* Inhibition of Androgen receptor in combination with PI3K pathway inhibitor: Lehmann et al (P6-05-03) previously identified six distinct molecular TNBC subtypes that include two basal-like (BL1 and BL2), an immunomodulatory (IM), a mesenchymal (M), a mesenchymal stem-like (MSL), and a luminal androgen receptor (LAR) subtype. At this meeting, the authors demonstrated that androgen receptor (AR)-positive TNBC tumors frequently possess PIK3CA kinase mutations (69.2%).
Treatment with AR antagonists and bicalutamide increased the pAKT and the combination of bicalutamide with PI3K/mTOR inhibitors GDC0980 or NVP-BEZ235 decreased tumor volume in mouse xenograft studies, providing a rationale for the combination of AR antagonists with PI3K/mTOR inhibitors.
Novel Strategies to Target Myc-Amplified TNBC
* Myc-amplification occurs in about 40 percent of TNBC and is associated with a particularly poor prognosis. To search for new “synthetic lethal” strategies to treat Myc-overexpressed TNBC, Goga et al (S3-8) performed a high-throughput shRNA synthetic-lethal screen using about 2,000 shRNAs, which target the human kinome (about 600 kinases), in human mammary epithelial cells (HMECs) that have inducible MYC over-expression.
The authors identified 13 kinases targeted by at least two shRNAs and gave more than 50 percent growth inhibition, including genes involved in metabolism (GSK3A, AMPK-A1, ARK5, HUNK, LKB1) and MAPK signaling (MAPK, MAP2K, MAP3K, JNK1).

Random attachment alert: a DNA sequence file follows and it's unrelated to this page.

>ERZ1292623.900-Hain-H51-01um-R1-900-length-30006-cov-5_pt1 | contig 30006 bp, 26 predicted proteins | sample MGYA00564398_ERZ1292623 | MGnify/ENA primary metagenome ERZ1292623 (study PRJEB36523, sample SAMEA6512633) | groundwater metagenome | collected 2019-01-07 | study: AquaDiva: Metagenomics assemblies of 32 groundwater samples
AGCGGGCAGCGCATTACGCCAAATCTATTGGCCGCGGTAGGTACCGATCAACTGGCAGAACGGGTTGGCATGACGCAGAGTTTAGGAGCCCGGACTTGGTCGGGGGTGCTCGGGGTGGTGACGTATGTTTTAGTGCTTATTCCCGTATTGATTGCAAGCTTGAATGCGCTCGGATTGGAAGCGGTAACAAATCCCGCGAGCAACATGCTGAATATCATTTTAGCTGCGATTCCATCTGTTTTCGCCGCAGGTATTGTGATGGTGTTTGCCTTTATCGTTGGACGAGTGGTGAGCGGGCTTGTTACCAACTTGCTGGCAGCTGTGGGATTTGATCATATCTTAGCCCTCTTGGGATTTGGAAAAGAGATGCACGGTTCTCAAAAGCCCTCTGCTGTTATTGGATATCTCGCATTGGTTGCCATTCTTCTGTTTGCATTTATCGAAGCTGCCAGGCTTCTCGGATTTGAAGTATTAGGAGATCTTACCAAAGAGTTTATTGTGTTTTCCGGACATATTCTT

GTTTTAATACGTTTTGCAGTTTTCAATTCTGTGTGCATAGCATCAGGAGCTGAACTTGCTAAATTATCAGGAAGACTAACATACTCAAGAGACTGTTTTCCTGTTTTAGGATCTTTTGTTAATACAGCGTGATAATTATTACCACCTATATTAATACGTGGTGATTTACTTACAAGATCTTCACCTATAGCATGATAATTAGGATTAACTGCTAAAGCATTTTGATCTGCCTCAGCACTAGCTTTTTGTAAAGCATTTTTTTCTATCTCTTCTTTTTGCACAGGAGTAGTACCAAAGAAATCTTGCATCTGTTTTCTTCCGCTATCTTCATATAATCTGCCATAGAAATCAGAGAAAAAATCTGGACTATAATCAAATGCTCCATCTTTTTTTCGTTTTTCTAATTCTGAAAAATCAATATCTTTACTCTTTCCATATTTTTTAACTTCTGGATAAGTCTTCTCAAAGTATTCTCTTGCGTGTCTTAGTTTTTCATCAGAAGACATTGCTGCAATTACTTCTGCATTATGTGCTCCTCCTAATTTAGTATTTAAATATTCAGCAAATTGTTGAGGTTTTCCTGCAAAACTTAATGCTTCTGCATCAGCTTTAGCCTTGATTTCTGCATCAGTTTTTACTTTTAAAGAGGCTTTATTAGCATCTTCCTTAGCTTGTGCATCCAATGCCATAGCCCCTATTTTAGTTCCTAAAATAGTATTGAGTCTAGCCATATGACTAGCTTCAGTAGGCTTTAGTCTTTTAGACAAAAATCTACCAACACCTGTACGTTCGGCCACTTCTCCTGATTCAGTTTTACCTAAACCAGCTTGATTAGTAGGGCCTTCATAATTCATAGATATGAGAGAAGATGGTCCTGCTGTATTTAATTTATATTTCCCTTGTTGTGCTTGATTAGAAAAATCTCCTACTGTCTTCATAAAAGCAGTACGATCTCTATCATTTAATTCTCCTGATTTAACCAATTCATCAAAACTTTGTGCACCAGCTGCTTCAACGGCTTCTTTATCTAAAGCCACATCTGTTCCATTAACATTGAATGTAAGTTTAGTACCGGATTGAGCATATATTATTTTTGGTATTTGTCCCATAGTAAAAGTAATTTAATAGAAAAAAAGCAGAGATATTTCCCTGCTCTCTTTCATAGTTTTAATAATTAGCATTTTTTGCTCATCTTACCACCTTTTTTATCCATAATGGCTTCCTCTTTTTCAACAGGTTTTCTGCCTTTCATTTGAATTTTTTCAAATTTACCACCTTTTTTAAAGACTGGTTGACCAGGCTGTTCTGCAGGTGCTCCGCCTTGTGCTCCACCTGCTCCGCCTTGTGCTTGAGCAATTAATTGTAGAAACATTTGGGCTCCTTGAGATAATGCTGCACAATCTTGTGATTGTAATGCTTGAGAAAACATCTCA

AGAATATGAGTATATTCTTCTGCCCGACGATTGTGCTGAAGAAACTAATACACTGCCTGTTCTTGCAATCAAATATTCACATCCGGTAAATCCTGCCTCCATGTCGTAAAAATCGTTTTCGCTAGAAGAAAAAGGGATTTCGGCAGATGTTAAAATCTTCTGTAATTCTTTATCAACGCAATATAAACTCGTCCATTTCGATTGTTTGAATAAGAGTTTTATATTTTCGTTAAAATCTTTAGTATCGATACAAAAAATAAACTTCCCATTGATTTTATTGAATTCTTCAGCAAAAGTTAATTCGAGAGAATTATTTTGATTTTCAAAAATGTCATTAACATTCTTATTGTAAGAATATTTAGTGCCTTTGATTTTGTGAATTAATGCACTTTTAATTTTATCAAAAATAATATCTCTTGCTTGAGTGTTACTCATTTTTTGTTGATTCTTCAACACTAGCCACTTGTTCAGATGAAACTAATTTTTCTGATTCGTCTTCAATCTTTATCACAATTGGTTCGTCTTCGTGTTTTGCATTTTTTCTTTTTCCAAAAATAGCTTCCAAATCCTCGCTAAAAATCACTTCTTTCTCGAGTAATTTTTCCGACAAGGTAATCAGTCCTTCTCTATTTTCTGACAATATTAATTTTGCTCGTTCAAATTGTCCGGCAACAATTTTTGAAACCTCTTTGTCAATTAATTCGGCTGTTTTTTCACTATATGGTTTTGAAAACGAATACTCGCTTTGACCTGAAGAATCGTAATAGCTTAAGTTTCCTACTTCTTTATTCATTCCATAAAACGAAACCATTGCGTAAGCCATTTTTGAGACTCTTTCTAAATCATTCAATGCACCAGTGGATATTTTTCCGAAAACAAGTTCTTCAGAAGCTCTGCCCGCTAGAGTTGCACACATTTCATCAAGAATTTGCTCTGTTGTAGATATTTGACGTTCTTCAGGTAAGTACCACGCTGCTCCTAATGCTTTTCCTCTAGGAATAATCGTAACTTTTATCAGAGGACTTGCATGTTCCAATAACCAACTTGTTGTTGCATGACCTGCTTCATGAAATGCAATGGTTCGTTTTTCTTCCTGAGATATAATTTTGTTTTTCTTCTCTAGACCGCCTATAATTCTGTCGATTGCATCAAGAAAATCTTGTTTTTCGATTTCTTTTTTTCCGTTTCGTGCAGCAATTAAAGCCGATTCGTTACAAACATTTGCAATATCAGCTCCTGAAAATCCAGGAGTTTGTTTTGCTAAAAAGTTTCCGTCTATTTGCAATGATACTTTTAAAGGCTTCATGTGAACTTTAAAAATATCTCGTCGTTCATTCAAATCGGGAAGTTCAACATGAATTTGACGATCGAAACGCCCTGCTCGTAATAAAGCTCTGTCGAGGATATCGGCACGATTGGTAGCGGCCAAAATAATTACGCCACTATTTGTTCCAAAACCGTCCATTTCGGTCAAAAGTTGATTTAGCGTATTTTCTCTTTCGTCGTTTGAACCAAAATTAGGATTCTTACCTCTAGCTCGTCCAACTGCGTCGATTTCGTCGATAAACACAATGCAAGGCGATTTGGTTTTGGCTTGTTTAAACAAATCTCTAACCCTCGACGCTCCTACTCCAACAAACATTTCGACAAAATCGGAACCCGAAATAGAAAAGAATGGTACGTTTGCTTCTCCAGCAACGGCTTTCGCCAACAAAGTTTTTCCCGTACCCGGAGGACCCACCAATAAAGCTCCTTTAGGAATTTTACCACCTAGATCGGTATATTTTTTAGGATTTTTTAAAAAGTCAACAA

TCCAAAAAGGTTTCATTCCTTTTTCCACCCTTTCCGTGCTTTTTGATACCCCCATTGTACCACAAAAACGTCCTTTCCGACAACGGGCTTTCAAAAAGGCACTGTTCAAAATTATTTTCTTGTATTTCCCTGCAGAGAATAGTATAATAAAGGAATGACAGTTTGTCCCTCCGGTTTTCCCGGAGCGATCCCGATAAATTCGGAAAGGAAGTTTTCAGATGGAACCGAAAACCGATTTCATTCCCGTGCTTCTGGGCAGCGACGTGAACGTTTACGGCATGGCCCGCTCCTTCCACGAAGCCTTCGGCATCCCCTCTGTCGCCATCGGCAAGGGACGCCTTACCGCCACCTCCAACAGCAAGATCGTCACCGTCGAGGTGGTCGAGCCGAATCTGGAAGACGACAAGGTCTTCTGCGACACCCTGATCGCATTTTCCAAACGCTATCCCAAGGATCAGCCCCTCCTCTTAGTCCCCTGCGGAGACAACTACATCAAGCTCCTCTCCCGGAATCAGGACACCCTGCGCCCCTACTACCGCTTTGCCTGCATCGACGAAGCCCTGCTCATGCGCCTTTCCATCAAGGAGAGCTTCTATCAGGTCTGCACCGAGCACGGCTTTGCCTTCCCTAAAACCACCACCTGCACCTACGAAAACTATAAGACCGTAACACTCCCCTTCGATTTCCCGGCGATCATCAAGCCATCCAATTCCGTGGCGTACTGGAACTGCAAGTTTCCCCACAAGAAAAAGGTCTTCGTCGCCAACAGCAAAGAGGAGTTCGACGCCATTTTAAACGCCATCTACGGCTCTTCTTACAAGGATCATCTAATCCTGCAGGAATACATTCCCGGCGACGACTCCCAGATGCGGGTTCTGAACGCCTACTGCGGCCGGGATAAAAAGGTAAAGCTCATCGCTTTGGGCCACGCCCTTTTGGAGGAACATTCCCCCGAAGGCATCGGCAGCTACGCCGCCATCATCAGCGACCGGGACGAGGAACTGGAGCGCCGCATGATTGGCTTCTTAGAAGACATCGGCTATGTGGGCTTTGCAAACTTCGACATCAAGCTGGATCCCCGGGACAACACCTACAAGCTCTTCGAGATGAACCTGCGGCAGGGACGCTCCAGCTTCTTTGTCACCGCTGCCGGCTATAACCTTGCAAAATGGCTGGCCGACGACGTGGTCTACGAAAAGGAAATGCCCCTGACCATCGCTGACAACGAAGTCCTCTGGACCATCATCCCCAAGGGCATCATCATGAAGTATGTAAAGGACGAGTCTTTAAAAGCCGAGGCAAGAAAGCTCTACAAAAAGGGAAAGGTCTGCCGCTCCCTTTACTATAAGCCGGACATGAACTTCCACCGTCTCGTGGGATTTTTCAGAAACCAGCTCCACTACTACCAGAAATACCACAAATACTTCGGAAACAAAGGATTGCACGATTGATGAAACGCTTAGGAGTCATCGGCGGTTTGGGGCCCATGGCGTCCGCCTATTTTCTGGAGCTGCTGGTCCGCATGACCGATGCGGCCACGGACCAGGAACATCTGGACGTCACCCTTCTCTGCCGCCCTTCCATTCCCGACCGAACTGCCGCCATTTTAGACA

One of the genes highlighted by the authors was PIM1, a proto-oncogene serine/threonine kinase, a co-factor for Myc. They demonstrated that overexpression of PIM1 occurs frequently in Myc-overexpressed tumors and in basal-like or TNBC and was associated with a poor prognosis. PIM1 deletion or pharmacologic inhibition induced cell death in Myc-overexpressing HMECs and TNBC cells, indicating a synthetic-lethality interaction. This study provides a rationale for the development of PIM1 inhibitors in TNBC with Myc overexpression.
In addition to the studies highlighted above, several presentations investigated tumor specimens collected at baseline and/or post-neoadjuvant chemotherapy to uncover genetic alterations for potential therapeutic targets and predictors of chemotherapy efficacy. Balko et al (S3-0) suggested that JAK2 amplification may provide additional important therapeutic targets.
In summary, there has been steady progress in the understanding of the biology of TNBC. This SABCS has pointed to several potential therapeutic strategies that should be high priorities in clinical trial development for the treatment of patients with TNBC. We look forward to next year's SABCS for additional development in this area.
© 2013 Lippincott Williams & Wilkins, Inc.